Chapter

“I Saw You Disappear with My Own Eyes”

Jacob S. Dorman

in Chosen People

Published in print January 2013 | ISBN: 9780195301403
Published online January 2013 | e-ISBN: 9780199979035 | DOI: http://dx.doi.org/10.1093/acprof:oso/9780195301403.003.0006
“I Saw You Disappear with My Own Eyes”

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This chapter demonstrates the transnational and polycultural nature of African American religions through the faith formulated by one of Rabbi Ford's associates, Wentworth Arthur Matthew. Matthew, who was born in Nevis-St. Kitt's and immigrated to New York as a young man, composed his version of Black Judaism from a bricolage of Christian, Jewish, Afro-Caribbean, Masonic, and esoteric sources, as part of a wide community of ministers, Freemasons, conjurers, occultists, healers, and “Professors of Mystic Science.” Yet although he incorporated such diverse sources, his movement arose at a brief historical moment when white Jews and Blacks of many nationalities and religions lived together in close proximity in New York's Harlem. Partly in order to gain the financial and institutional support of white Jews, Matthew gradually adopted many of the liturgical standards of Ashkenazi and Sephardic Jews, even as he kept his own polycultural faith going behind closed doors in what ethnographer James Scott refers to as the “hidden transcript.” It is important to recognize that the public transcript, the partial transcript, and the hidden transcript of religious communities seldom completely coincide.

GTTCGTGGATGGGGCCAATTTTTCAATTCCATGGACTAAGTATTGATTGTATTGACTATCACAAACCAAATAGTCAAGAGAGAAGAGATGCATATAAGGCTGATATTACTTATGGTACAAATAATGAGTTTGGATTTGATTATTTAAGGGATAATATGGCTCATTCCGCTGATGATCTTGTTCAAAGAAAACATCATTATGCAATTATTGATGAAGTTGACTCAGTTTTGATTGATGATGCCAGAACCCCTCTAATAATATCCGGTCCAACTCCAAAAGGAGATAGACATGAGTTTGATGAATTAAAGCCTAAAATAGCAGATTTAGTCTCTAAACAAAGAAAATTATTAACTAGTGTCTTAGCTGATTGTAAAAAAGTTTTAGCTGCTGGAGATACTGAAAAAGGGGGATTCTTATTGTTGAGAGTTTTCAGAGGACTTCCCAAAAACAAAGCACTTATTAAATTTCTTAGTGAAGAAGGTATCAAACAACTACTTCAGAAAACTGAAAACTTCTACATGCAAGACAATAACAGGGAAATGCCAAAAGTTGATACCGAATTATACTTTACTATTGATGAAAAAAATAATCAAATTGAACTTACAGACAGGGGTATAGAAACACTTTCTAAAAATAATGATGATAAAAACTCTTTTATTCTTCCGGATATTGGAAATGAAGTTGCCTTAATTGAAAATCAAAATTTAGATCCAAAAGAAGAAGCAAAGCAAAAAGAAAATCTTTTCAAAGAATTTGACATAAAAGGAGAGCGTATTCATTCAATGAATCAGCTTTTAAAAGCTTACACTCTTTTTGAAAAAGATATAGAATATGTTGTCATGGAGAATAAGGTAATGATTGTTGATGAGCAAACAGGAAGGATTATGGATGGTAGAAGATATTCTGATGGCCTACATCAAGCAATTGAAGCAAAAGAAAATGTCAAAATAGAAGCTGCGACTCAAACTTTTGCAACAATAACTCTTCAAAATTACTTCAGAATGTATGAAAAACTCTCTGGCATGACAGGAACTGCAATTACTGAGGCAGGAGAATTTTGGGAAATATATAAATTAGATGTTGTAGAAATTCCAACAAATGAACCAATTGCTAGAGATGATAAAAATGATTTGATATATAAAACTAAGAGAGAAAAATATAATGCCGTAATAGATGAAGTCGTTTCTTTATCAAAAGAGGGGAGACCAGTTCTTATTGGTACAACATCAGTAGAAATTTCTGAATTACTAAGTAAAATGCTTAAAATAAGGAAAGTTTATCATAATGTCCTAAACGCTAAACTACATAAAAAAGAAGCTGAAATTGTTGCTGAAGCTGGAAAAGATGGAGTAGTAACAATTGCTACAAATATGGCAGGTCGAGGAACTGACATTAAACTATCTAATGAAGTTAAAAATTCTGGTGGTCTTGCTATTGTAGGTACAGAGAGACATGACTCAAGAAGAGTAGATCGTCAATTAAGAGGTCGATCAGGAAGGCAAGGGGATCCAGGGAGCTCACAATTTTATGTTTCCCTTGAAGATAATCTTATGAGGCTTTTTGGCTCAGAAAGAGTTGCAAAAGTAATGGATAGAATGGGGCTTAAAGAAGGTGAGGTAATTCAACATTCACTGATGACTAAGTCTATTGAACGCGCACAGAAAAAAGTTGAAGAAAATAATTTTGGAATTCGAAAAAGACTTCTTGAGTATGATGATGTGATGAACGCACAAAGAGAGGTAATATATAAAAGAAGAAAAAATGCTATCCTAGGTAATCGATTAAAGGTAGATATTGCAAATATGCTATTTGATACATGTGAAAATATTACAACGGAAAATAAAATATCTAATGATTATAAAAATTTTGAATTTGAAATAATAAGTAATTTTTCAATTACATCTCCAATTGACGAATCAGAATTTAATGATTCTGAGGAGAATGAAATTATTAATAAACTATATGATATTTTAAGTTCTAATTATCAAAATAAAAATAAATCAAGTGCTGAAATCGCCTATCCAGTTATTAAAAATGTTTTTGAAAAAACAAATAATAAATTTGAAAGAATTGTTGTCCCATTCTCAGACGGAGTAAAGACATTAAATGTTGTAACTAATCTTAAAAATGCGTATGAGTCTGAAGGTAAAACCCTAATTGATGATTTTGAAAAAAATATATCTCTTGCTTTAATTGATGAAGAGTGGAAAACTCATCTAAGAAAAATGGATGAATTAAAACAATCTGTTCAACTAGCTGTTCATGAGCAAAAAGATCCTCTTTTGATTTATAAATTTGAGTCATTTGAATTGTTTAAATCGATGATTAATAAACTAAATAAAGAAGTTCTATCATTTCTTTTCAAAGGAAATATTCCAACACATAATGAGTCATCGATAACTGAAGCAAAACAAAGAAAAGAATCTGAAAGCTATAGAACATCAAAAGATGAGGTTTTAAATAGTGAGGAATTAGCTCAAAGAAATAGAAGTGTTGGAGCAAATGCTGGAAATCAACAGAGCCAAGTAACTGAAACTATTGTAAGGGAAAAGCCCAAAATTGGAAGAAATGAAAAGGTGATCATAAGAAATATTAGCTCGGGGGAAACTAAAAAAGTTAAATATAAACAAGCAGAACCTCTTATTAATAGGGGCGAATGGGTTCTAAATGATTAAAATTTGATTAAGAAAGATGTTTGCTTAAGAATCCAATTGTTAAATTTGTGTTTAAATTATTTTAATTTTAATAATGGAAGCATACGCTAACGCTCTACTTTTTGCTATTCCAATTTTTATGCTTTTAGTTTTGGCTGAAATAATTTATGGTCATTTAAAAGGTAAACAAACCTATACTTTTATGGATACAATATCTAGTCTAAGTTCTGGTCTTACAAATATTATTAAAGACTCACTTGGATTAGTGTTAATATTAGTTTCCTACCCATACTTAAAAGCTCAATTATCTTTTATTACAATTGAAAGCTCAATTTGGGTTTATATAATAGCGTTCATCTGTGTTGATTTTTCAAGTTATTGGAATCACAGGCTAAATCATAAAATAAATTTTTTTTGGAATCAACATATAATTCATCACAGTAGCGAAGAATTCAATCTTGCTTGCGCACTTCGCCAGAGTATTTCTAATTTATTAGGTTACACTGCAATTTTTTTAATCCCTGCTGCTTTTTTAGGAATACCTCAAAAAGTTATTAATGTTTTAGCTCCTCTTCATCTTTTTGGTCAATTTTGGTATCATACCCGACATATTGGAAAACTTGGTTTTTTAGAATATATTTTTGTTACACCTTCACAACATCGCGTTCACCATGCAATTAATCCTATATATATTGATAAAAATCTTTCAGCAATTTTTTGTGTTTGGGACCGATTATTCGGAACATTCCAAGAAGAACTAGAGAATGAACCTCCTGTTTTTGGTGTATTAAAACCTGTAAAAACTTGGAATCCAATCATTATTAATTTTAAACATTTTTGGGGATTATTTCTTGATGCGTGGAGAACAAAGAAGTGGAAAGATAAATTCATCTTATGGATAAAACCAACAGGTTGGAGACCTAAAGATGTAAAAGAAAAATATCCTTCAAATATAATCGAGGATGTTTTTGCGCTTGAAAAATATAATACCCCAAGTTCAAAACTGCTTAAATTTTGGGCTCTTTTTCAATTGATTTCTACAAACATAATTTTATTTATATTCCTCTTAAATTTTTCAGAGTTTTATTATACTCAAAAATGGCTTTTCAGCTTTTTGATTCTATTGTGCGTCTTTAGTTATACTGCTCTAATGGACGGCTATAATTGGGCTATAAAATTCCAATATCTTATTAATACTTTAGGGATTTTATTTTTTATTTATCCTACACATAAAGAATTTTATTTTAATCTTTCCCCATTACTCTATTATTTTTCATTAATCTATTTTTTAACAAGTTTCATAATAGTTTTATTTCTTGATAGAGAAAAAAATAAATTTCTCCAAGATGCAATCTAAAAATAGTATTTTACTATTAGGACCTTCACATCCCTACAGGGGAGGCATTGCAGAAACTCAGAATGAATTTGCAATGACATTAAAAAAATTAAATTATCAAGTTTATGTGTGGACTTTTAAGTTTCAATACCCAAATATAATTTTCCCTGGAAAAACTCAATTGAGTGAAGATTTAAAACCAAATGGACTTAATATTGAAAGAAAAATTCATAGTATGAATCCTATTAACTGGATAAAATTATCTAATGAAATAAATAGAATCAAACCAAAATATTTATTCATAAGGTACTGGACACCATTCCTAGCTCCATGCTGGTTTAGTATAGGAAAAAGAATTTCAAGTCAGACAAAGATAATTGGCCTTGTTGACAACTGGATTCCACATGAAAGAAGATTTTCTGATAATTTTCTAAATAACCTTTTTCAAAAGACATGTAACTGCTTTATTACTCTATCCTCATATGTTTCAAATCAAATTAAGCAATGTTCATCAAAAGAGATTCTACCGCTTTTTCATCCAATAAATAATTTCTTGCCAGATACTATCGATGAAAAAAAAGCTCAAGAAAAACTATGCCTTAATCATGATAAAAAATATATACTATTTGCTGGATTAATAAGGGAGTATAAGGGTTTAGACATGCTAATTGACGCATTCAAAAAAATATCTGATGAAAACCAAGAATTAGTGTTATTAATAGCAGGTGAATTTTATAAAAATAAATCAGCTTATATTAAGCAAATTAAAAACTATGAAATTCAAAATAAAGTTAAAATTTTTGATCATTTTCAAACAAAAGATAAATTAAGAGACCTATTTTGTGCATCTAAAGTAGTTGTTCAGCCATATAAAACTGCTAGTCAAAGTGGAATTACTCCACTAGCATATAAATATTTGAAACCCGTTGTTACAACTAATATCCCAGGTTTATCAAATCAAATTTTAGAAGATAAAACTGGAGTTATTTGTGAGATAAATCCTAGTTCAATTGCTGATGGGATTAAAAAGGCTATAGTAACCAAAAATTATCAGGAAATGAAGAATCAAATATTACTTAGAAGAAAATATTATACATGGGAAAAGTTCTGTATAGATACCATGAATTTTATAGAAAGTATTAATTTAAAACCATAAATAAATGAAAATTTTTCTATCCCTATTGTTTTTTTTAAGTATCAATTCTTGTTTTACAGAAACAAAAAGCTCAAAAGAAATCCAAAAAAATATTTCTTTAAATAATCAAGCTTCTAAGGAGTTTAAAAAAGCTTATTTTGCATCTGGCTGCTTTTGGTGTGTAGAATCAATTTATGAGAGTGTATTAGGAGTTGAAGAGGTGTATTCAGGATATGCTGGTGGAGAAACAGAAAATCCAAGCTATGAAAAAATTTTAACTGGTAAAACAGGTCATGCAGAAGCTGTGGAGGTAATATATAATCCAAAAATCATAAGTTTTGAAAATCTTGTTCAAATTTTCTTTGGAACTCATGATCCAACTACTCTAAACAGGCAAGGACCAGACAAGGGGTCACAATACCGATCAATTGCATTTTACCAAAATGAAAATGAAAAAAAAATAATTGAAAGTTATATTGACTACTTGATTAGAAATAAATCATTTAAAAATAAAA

Keywords: African American religion; Wentworth Arthur Matthew; Black Judaism; religious movement

Chapter.  12036 words.  Illustrated.

Subjects: Religious Studies

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